Chapter 20

We're on the narrow lanes leading from the farm to Portwenn.

There is one thing I would like to do, but I can't because Louisa is with me. I can't think of any possible way to get it done without her finding out what I am doing.

I know there is no good reason to do what I feel that I need to do, but something within me insists and I really have to do it at some point.

As we are close to where I'd have to go, it would be reasonable to do it now instead of driving out here again some other time.

I look over to Louisa. Then back to the road.

I've got to ask her soon, or I'll miss the turn.

I clear my throat uncomfortably.

I see Louisa looking over at me, then back at the road.

I nervously clutch the steering wheel then I clear my throat again.

"Are you trying to say something or do you just have a frog in your throat?" Louisa looks at me and asks.

This is your chance. She's meeting you halfway and you just have to reach over.

"I…was thinking."


"Would you mind if we take a little detour?"

"Detour? Where to?"

"There's something I've got to do."

"Some home visit?"

"No…nothing professional."

"How long would it take? I'd like to be home in time for James' next feed."

James did have a bottle while we were at Ruth's, so he should be fine for a bit.

"That shouldn't be a problem. It's just…" I try to justify myself.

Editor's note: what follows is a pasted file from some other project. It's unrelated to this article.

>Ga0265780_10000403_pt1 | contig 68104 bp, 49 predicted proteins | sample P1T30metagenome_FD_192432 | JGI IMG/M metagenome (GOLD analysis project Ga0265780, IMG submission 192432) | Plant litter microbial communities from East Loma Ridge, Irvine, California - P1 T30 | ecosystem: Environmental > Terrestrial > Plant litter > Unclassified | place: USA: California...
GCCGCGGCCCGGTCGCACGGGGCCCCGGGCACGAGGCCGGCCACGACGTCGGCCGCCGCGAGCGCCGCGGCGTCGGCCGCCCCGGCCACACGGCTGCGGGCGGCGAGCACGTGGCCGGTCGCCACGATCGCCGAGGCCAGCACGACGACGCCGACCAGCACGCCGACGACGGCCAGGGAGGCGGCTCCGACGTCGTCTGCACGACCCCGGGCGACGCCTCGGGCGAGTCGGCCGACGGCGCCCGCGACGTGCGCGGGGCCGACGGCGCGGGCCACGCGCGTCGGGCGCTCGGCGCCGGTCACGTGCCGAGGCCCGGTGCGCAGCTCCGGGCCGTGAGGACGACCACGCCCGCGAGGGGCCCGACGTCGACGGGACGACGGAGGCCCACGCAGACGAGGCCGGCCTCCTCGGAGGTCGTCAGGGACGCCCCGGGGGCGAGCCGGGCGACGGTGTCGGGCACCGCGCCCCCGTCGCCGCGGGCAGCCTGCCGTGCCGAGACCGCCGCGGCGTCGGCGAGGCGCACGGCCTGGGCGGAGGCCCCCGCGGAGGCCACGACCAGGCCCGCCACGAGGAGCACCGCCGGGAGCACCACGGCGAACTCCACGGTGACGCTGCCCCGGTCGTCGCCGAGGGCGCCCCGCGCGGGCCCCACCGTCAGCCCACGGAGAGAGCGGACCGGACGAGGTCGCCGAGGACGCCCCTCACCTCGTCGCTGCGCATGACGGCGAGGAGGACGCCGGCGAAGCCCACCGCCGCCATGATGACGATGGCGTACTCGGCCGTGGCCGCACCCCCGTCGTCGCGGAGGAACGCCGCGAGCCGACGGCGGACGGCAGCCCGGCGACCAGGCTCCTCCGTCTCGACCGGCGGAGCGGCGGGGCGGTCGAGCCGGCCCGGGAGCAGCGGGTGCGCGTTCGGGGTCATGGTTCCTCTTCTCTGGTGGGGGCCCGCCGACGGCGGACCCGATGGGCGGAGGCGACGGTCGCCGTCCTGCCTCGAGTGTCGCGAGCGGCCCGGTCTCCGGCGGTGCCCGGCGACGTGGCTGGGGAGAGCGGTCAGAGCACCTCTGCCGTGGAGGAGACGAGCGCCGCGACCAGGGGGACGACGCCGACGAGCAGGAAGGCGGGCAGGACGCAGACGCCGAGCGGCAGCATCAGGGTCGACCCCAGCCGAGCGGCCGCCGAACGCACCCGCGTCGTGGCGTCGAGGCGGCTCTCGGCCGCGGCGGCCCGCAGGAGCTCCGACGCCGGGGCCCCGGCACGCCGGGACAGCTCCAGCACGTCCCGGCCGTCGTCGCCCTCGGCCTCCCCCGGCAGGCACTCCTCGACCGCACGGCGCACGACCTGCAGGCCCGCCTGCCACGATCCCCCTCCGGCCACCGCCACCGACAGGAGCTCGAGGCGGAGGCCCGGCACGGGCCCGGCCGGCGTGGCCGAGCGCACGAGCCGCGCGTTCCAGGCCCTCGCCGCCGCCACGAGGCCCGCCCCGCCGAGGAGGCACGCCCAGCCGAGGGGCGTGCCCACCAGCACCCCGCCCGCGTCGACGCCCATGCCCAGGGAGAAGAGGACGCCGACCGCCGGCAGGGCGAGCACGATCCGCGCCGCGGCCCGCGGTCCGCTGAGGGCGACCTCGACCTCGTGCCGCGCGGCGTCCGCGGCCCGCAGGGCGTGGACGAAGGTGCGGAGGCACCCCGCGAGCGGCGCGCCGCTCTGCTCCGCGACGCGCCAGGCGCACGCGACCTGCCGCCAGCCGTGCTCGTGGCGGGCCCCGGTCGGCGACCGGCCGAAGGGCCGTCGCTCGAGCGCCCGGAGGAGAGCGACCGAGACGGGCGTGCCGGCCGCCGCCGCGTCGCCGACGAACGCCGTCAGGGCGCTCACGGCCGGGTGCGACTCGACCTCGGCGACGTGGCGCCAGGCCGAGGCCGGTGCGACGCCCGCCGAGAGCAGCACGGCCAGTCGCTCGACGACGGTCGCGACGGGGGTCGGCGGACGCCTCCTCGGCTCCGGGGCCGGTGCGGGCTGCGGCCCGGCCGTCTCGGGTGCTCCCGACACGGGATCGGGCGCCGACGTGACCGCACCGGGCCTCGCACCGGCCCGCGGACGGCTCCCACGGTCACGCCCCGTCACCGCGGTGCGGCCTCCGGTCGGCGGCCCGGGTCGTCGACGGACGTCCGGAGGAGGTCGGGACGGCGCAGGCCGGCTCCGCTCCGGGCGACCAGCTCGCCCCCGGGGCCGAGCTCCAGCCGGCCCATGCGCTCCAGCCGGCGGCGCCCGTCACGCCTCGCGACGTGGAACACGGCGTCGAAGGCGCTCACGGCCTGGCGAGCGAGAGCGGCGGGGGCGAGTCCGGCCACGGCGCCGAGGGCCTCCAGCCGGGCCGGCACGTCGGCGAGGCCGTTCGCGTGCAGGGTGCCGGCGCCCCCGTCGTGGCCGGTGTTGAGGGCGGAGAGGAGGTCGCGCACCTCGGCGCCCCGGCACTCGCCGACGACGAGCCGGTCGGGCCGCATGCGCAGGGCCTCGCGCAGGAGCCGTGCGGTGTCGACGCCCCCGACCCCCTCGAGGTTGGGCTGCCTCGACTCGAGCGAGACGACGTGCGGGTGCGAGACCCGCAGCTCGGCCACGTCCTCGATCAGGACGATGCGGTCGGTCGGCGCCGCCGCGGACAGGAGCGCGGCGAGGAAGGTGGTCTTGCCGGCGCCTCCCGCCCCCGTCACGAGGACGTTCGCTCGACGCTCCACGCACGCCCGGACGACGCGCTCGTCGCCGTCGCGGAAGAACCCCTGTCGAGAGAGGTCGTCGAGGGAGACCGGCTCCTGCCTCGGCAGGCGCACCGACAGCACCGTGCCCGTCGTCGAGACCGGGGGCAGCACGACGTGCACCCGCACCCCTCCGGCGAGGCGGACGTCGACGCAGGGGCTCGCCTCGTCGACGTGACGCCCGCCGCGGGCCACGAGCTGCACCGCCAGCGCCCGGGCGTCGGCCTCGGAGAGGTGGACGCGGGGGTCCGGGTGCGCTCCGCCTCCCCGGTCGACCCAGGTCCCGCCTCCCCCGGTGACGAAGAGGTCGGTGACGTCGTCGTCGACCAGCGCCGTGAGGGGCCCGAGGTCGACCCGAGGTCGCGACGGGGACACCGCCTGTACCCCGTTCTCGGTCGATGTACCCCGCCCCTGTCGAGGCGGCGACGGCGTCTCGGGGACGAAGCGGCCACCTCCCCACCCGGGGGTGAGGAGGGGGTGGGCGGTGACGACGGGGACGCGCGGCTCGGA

"No problem, just go ahead."

"….just that I don't want to drive out here again just for…" I cough nervously.

"I told you, it's fine. Where are we going?"

"Not far."

"But where?"

"There's something I've got to do." I say sternly before I use the indicator to leave the road to Portwenn.

I approach the parking space at the cemetery and park the car.

Louisa looks at me intrigued. She hadn't asked me again where I wanted to go, obviously aware that she wasn't going to get a useful answer.

I get out of the car and I notice that Louisa wants to get out herself.

"Please. Would you mind?"

"Mind what?"

"I've got to do this alone."

"You're sure? I'd love to come with you."

"I'd rather you didn't."

"Alright. If you think so."

I nod. I'm grateful that I don't have to argue. I'm grateful that she isn't angry with me.

I take a few steps, then pause. It doesn't feel right. I shouldn't go alone after all.

I turn on my heels, back to the car.

"That was quick." Louisa comments when I open the door.

"No, I…"

"Yes, Martin I know. A joke?"

"Ah…right." I answer insecurely.

"Would you like some company, after all?"

"No…eh…yes." Not the way she thinks, that is.

"Great, now I know exactly whether I should keep listening to the radio or get out."

"It's…" I struggle. It's so very hard to ask someone else for permission. I'm not used to that. "I…would you mind…"

"What? Spill it."


"What about him?"

"Uhm…James…would you mind if I take him. With me." I stutter. "Won't be long."

"Of course not, go ahead."

I quickly open the back door and get James out of his child seat. Before I close the door again, Louisa turns around.


"About what?"

"That you don't want me to come with you?"

"Sure. I won't be long."

I close the door and with James in my arms, I walk quickly.

It doesn't take long until I find the grave. It's a small cemetery, nothing like Highgate in London.

I stand in front of the stone. I look at the name which is so familiar, but which I've hardly ever seen in writing. Somehow it seems wrong to see those grave letters in stone for such an unconventional person.

It is nothing like Aunty Joan. Somehow, this place doesn't seem right for a free-spirit like Joan. The sound of the crashing waves and the birds singing are more like her.